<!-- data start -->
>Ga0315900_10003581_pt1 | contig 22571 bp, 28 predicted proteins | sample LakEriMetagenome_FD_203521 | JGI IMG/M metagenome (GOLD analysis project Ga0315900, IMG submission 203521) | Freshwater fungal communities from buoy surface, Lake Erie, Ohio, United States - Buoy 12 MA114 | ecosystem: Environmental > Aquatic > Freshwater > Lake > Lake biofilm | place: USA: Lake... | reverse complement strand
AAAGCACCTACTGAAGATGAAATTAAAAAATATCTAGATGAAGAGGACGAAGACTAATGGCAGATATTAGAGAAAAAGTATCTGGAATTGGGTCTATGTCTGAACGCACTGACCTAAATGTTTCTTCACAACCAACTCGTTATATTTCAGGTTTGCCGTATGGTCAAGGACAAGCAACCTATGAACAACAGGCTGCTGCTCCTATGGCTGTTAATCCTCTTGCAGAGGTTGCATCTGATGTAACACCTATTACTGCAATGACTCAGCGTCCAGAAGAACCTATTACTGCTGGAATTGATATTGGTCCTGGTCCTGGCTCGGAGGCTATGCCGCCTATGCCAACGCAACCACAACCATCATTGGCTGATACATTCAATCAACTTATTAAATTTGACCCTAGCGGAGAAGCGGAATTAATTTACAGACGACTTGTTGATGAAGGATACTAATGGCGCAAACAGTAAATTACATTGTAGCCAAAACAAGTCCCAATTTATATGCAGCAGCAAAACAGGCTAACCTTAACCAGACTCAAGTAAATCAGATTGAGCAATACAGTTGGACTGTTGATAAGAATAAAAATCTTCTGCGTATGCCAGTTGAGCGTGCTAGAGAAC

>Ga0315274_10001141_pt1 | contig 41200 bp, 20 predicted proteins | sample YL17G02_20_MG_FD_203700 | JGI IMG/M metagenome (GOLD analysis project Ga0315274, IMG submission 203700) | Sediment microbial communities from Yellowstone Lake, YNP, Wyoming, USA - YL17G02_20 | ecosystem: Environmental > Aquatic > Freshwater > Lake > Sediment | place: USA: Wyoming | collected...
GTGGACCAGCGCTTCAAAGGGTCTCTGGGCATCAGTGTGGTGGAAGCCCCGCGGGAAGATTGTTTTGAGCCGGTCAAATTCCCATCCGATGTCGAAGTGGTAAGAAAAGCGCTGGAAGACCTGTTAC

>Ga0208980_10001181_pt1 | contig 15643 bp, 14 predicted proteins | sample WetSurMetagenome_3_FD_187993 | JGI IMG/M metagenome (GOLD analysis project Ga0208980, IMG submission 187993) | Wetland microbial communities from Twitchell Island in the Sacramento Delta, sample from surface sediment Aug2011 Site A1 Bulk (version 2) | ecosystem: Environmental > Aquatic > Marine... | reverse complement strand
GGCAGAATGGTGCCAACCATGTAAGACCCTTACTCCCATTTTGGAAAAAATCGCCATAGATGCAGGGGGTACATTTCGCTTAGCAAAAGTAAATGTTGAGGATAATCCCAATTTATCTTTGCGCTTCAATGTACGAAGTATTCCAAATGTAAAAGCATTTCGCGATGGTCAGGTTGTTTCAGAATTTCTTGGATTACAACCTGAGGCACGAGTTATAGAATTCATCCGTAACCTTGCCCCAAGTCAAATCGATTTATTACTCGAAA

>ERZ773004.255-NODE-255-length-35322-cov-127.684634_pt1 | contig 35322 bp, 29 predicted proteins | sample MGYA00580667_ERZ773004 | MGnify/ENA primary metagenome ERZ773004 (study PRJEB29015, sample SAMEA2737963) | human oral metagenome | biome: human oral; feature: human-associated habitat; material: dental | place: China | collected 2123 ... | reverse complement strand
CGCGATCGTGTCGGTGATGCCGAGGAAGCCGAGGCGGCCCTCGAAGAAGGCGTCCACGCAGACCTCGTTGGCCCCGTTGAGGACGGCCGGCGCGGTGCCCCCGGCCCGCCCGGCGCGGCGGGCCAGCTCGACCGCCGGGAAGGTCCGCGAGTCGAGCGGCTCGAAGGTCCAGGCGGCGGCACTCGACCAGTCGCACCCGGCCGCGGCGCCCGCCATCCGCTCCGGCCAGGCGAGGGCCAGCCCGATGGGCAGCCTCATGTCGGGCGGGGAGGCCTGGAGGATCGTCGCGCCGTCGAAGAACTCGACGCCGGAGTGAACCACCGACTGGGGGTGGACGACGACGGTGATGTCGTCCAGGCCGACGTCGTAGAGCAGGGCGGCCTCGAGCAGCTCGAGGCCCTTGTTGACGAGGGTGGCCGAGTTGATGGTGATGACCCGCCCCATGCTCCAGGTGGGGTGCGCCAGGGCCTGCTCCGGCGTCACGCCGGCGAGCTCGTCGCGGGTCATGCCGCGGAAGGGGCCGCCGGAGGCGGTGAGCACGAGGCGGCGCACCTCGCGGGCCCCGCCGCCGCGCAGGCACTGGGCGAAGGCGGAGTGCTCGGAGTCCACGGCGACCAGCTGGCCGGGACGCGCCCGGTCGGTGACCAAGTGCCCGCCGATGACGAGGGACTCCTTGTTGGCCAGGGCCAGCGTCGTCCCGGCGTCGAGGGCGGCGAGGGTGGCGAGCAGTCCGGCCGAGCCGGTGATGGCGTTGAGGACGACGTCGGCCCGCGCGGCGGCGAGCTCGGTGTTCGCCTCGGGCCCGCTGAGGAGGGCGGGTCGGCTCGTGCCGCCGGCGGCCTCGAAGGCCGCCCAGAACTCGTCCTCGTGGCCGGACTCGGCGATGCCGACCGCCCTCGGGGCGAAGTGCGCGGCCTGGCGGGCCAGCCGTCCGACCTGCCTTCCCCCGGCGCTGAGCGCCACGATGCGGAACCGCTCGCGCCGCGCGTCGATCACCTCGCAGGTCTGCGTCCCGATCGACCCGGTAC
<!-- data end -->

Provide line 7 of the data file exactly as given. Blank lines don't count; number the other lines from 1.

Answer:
>ERZ773004.255-NODE-255-length-35322-cov-127.684634_pt1 | contig 35322 bp, 29 predicted proteins | sample MGYA00580667_ERZ773004 | MGnify/ENA primary metagenome ERZ773004 (study PRJEB29015, sample SAMEA2737963) | human oral metagenome | biome: human oral; feature: human-associated habitat; material: dental | place: China | collected 2123 ... | reverse complement strand